Weeding Best Practices
Every garden has weeds. These irritating plants compete with your fruits and vegetables for water, nutrients, and sunlight, so it's important to keep them to a minimum. Successfully managing garden weeds often requires a multi-pronged approach.
The spiky (and painful) Canada thistle weed
Weeds are weeds because they're prolific. They're great at spreading and surviving in terrible conditions. Their seeds can lodge in the soil and remain dormant for some time, waiting to be dug up and exposed to warmth and water closer to the surface.
Preventing weed growth begins with good soil preparation. Whether you're installing a raised bed or preparing an in-ground bed, it's important to first clear away any plants you don't want growing in your garden by pulling them out by the roots. Then, to keep the seeds and remaining roots in the soil from growing, cover the area with cardboard or several thick layers of newspaper and cover it with mulch. The weed seedlings will not be able to access sunlight and will die over time. It's best to leave the newspaper or cardboard sitting for at least several months to kill as many weeds as possible, but if you can't wait, you can install your raised or no-dig bed directly over it. These two types of beds restrain weeds better than in-ground beds made by digging.
Another great way to suppress weeds is to cover your garden with mulch. You can use wood chips, straw, cotton burr compost, or any other organic materials you can find. The thicker the layer of mulch you can apply, the better. Mulching makes a big difference by making it more difficult for weed seedlings to reach the surface and get enough sunlight. As a result, many seedlings will simply die under the mulch, and you will have far fewer weeds. Just make sure to use mulching material that does not contain seeds of its own! You can also consider planting a cover crop which will grow alongside your garden plants and help crowd out weeds.
Mulches and cover crops don't just suppress weeds; they also keep the soil from drying out and prevents nutrients from washing away.
Inevitably, however, some weeds will grow to adulthood. Do yourself a favor by weeding your garden as often as you can. For one thing, it is much easier to pull weeds up when they are young as opposed to the monstrosities they become when they get older. It's also much less work to weed a little bit here and there instead of doing it all in one day. If you wait too long and your weeds grow big enough to release seeds, you will have an even worse infestation on your hands. I like to pull weeds up as soon as I can properly grip them.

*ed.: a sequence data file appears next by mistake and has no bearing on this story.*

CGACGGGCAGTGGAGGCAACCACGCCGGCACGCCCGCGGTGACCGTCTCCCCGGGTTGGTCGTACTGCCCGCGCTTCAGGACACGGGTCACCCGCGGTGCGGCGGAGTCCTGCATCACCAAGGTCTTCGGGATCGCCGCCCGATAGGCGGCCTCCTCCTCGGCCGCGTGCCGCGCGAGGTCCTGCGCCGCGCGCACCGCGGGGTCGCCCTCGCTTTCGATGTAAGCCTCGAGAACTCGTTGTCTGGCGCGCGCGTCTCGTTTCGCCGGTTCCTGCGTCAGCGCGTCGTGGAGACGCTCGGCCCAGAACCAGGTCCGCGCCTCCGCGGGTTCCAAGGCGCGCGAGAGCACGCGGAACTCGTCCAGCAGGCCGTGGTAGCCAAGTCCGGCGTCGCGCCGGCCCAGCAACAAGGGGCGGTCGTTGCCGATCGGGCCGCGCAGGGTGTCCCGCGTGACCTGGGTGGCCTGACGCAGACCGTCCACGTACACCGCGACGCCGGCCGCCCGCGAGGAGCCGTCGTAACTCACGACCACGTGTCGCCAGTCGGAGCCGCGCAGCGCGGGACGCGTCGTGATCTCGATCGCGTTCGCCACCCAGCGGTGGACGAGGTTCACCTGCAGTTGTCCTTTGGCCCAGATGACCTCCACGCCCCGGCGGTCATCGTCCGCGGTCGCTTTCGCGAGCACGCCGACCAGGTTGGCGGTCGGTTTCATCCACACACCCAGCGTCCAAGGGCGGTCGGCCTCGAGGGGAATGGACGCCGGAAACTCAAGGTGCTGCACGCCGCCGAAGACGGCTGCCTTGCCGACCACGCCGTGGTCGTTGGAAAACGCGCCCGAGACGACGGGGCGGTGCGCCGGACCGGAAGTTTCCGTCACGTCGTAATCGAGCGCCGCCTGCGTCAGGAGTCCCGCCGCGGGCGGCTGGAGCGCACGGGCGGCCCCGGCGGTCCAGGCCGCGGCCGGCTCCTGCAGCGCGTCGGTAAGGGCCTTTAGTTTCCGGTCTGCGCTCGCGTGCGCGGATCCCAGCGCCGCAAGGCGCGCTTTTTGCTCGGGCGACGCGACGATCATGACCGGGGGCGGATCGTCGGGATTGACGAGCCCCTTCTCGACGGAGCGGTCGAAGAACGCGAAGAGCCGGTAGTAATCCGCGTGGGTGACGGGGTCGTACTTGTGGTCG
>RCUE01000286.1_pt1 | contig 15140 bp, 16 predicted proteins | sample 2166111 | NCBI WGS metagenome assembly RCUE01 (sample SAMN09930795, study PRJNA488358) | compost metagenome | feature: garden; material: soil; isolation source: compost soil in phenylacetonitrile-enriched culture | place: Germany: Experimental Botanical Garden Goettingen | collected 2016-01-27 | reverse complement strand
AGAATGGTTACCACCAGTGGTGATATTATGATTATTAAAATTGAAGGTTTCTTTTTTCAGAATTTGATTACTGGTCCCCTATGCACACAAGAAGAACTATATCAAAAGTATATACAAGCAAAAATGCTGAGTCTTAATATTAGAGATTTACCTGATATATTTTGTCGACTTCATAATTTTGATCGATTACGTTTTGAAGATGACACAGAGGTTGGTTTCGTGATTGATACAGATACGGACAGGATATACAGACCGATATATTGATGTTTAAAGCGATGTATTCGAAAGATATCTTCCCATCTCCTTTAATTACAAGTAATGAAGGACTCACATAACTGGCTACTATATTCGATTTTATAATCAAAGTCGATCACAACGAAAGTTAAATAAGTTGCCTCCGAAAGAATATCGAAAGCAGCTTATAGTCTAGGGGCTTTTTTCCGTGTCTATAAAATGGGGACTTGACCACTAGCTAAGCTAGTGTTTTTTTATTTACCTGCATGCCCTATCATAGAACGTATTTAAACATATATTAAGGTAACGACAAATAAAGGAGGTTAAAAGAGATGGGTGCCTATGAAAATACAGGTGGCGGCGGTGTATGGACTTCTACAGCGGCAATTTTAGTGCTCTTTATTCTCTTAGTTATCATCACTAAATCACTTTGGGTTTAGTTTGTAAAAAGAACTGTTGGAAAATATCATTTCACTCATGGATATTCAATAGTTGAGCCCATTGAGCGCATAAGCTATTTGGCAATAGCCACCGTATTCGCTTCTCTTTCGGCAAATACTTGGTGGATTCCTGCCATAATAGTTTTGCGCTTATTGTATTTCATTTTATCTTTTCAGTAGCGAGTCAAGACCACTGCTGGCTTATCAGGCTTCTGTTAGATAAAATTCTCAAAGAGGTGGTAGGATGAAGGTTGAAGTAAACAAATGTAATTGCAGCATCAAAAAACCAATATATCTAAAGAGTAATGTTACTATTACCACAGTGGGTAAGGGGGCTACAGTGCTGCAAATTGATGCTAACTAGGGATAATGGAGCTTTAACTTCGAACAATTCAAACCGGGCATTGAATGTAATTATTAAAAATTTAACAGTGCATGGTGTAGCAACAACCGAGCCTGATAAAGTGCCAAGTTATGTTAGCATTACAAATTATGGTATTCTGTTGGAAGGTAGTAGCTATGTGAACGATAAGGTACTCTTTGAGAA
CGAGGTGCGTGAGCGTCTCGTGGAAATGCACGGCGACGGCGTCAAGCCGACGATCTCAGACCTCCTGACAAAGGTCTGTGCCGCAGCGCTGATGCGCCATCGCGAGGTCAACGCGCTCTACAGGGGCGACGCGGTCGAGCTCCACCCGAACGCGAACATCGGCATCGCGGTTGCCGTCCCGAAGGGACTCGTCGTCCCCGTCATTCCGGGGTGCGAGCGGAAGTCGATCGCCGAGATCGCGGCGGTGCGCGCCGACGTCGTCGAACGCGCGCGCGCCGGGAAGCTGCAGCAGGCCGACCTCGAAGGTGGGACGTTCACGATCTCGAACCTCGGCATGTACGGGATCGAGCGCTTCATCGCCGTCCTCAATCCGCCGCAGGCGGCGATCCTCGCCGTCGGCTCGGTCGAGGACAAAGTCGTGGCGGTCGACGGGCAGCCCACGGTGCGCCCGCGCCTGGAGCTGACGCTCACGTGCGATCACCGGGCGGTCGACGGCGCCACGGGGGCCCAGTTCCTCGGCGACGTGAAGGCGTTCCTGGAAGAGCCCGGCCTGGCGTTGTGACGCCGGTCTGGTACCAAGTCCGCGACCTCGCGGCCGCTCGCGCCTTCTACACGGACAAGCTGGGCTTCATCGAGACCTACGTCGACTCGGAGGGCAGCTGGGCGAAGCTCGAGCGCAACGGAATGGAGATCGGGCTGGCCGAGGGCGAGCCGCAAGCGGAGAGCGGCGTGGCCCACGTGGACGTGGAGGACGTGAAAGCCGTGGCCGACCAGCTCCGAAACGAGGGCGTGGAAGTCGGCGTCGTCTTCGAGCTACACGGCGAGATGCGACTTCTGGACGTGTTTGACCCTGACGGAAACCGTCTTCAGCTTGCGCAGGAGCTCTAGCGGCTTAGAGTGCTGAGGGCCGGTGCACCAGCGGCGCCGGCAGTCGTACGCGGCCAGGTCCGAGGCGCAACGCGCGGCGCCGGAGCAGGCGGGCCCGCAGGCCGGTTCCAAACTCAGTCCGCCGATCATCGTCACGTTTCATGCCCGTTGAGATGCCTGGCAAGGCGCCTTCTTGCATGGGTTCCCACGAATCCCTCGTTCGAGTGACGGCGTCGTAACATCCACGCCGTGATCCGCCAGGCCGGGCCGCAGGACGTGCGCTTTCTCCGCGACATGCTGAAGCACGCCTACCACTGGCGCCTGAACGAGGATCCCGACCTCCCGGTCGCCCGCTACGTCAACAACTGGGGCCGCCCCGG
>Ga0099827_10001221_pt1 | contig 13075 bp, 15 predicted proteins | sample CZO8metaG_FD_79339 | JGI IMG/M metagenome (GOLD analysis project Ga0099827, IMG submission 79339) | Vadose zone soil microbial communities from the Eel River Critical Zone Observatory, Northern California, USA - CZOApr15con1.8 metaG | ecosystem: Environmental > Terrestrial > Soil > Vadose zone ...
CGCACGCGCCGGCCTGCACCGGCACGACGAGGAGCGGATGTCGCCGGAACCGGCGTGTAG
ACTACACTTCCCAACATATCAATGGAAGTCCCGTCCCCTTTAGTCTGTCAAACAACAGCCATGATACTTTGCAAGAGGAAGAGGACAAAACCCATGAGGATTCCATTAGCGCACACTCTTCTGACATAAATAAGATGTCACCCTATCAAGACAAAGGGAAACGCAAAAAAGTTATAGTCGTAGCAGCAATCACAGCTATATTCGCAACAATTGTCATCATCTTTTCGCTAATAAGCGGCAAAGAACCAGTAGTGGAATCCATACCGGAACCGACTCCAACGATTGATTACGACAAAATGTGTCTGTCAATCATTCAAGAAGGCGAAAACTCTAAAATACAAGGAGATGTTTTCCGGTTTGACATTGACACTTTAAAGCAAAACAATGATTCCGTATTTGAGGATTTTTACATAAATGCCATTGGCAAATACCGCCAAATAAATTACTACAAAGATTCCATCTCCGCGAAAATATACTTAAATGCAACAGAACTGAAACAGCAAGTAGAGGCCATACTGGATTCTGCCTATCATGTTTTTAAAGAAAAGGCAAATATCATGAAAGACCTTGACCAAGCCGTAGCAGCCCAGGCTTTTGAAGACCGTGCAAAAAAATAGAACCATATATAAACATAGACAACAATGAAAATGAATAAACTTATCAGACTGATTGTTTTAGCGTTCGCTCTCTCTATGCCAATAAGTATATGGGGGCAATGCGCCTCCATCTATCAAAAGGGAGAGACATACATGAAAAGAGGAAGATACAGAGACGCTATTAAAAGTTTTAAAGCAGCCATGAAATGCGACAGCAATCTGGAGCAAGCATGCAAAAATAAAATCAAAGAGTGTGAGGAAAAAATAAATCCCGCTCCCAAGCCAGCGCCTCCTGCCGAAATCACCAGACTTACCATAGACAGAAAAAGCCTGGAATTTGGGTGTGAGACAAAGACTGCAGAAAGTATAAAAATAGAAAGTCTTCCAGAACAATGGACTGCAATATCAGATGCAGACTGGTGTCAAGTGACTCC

Some of the most common garden weeds, such as dandelions, grass, and thistles, will regrow from even small pieces of root that are left in the ground. For this reason, the best way to weed is to firmly grip the stem and leaves as close to the ground as you can. Then do your best to yank the entire plant out along with its roots. If you leave the roots, the weed will return.
Pulling a dandelion out by its roots
If you have children or people who are not familiar with your garden helping you weed, make sure to point out or label the plants that are NOT weeds so you don't accidentally lose them!
Also, if you've pulled out a bunch of weeds, don't put the ones with seed heads in your compost pile! The seeds might sprout on the pile or remain alive in the compost, ready to reinfest your garden at the earliest opportunity.
If worse comes to worst and you're at your wits' end, you might be tempted to use a chemical herbicide to kill the weeds in your garden. I would caution against this because if you spray too close to any of your plants, the herbicide may kill them as well. In addition, the chemicals will soak into your mulch and garden soil and may stay there for a while. Vinegar and clove essential oil are two safe, all-natural herbicides that you can use to kill weeds, but, again, make sure to apply them a good distance away from any of your garden plants.
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